Despite this, Akademik Lomonosov is still a key piece in the energy geopolitics puzzle, reinforcing Russia’s position as an innovative and strategic leader in the sector.

Benefits and Risks when using Floating Power Plants

Floating Nuclear Power Plants:


  • They enable the distribution of electricity in remote regions, boosting the development of these locations.
  • The movement capacity allows an agile response to emergency situations or variations in demand, dynamically adapting to energy needs.
  • They contribute to reducing emissions by replacing fossil fuel-based energy sources in places where renewable alternatives are limited.
  • They face significant challenges related to public acceptance, with community resistance due to nuclear safety concerns and fears associated with proximity to nuclear facilities.


  • They require strict nuclear safety standards to prevent accidents, leaks or radioactive contamination, heightening concerns about safety.
  • Proper management of nuclear waste is crucial, presenting significant challenges due to its radioactive nature and the need for appropriate disposal facilities.

Floating LNG Plants:


  • They provide flexibility in the supply of LNG, allowing efficient distribution in regions with limited infrastructure.
  • They speed up the international trade of natural gas, facilitating offshore regasification in strategic locations.
  • They enable rapid implementation of generation capacity, responding efficiently to current demands remaining energy.


  • Handling LNG requires strict safety protocols, as the gas is liquefied at extremely low temperatures, posing potential risks.
  • They can generate local environmental impacts, especially during regasification operations, such as changes in water temperature and potential release of chemicals.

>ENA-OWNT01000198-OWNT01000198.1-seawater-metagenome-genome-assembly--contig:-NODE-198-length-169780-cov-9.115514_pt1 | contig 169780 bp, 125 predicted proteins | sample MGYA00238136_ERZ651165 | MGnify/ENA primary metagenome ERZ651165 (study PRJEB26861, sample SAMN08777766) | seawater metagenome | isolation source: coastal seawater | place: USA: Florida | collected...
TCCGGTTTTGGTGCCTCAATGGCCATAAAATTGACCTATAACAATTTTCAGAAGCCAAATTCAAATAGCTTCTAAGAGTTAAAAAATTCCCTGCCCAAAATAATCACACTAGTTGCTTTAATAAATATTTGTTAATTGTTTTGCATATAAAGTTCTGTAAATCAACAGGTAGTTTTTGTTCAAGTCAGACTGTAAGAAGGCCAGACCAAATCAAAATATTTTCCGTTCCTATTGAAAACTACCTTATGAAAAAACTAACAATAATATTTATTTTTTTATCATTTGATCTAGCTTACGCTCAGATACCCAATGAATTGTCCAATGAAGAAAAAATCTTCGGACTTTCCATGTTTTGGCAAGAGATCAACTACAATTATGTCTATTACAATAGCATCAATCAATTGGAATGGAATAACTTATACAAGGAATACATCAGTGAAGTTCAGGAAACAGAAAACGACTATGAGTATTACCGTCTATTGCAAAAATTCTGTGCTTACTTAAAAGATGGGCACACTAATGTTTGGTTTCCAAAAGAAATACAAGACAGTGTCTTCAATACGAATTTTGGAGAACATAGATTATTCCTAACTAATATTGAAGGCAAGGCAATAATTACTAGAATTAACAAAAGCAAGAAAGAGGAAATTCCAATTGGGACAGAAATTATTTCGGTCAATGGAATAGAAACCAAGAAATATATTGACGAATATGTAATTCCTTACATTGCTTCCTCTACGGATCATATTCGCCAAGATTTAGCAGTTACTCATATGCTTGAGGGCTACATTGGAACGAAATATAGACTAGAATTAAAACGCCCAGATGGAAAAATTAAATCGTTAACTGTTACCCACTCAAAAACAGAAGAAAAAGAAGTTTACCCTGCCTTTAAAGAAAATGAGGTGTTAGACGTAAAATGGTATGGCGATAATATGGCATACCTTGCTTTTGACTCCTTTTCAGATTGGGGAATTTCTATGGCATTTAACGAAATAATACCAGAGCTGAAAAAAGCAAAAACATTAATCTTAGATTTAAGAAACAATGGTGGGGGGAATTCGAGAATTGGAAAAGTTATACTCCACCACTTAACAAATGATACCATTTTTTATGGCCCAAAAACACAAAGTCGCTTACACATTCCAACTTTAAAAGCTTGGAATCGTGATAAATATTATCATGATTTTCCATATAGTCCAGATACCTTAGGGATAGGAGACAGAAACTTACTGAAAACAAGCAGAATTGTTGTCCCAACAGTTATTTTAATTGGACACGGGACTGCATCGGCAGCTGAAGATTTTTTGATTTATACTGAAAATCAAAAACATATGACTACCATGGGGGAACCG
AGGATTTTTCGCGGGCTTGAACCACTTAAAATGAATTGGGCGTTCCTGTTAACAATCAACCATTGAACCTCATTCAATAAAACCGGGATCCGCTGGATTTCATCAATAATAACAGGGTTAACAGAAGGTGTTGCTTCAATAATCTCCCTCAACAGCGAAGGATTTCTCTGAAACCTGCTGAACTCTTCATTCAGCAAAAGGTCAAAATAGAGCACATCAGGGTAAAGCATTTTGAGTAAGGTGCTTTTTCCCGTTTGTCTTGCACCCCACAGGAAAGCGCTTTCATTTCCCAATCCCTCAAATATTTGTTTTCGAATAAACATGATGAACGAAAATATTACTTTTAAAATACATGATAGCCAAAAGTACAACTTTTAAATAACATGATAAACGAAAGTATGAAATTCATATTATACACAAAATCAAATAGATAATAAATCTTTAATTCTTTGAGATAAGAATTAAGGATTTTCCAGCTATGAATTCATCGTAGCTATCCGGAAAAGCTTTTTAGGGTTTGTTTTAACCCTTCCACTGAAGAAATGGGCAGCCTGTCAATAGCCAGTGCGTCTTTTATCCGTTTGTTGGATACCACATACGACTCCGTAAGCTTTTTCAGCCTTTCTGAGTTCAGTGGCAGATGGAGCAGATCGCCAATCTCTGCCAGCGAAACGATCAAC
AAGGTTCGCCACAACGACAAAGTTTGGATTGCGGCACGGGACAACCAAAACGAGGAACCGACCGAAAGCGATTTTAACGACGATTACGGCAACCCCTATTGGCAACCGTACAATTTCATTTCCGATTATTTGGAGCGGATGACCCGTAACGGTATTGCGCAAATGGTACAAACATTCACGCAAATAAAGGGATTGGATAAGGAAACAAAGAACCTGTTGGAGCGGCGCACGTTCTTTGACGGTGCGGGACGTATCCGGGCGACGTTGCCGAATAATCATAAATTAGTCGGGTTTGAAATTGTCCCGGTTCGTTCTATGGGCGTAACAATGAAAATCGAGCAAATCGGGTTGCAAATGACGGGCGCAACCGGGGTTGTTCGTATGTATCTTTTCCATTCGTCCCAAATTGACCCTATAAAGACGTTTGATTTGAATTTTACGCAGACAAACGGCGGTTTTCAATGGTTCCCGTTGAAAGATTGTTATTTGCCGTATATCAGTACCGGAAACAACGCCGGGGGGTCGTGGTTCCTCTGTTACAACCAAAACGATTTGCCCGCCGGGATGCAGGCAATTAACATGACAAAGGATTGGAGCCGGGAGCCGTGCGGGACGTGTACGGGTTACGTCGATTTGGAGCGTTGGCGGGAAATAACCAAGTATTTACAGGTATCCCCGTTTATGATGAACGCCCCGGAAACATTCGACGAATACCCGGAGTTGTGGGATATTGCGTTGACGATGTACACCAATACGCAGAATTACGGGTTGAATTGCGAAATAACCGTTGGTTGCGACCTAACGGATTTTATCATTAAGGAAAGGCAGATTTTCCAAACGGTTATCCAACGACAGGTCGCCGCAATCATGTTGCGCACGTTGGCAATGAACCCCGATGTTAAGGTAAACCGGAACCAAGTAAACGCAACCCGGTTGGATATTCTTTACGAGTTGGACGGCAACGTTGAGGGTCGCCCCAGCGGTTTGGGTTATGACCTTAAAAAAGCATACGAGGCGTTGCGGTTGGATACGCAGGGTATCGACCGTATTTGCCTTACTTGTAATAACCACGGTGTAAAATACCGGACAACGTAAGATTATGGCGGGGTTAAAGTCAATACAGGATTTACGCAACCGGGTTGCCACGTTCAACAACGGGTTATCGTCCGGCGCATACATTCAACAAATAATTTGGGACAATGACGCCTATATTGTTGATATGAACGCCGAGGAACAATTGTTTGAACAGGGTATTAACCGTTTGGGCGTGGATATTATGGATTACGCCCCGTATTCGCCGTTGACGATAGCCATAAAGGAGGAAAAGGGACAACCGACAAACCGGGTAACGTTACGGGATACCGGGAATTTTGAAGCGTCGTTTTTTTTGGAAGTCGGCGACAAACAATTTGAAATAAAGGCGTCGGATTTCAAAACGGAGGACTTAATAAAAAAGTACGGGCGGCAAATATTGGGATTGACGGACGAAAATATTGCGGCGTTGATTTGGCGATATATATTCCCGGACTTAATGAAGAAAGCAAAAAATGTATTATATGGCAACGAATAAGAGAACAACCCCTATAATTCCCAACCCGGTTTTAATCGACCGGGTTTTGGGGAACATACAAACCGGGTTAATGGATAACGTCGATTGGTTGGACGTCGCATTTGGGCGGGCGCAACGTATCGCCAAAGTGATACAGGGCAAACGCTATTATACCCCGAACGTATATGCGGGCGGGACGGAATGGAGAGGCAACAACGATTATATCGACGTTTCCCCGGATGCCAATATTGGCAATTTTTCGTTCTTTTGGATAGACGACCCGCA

• Despite being a cleaner transition, continued dependence on natural gas still contributes to greenhouse gas emissions, which may not be aligned with more ambitious decarbonization goals.

In both situations, getting these floating plants up and running effectively means weighing carefully about benefits and risks.

It is also essential to pay attention to problems and resolve them proactively, in addition to ensuring acceptance by the local community. This is especially crucial when it comes to nuclear power plants, given the existence of counter movements, such as the well-known “Not in My Backyard“.

What is the geopolitical importance of Floating Power Plants?

In the global scenario of energy transition, Floating Power Plants emerge as strategic pieces capable of redefining geopolitical relations.

Some countries may employ a “carrot and stick” strategy, using floating power plants as a diplomatic tool. Offering the supply of electricity from these plants can serve as an economic incentive, strengthening bilateral and regional ties, in addition to promoting development through trade agreements and assistance in the construction of infrastructure – an incentive represented by the carrot.

However, at the same time, the threat of interrupting or restricting energy supplies can be used as a diplomatic stick, pressuring other countries to adopt desired behaviors, such as complying with environmental standards or implementing specific policies. This approach seeks to balance positive incentives and punitive measures to shape the behavior of international actors in the geopolitical scenario.

Yet, these innovations not only offer flexible solutions to growing energy demands, but also play a crucial role in mitigating territorial tensions and strengthening the energy autonomy of developing nations.

By positioning these plants over bodies of water, dependence on land-based infrastructure is avoided, minimizing conflicts associated with territorial rivalries. Furthermore, the mobility of FPP, especially nuclear ones, enables rapid responses to emergencies, promoting stability in regions affected by natural disasters or humanitarian crises.

Sharing international technologies and initiatives in the field of FPP not only drives energy advances, but also becomes a soft power tool, strengthening – or creating tensions – diplomatic ties and expanding the geopolitical influence of nations that possess this technology.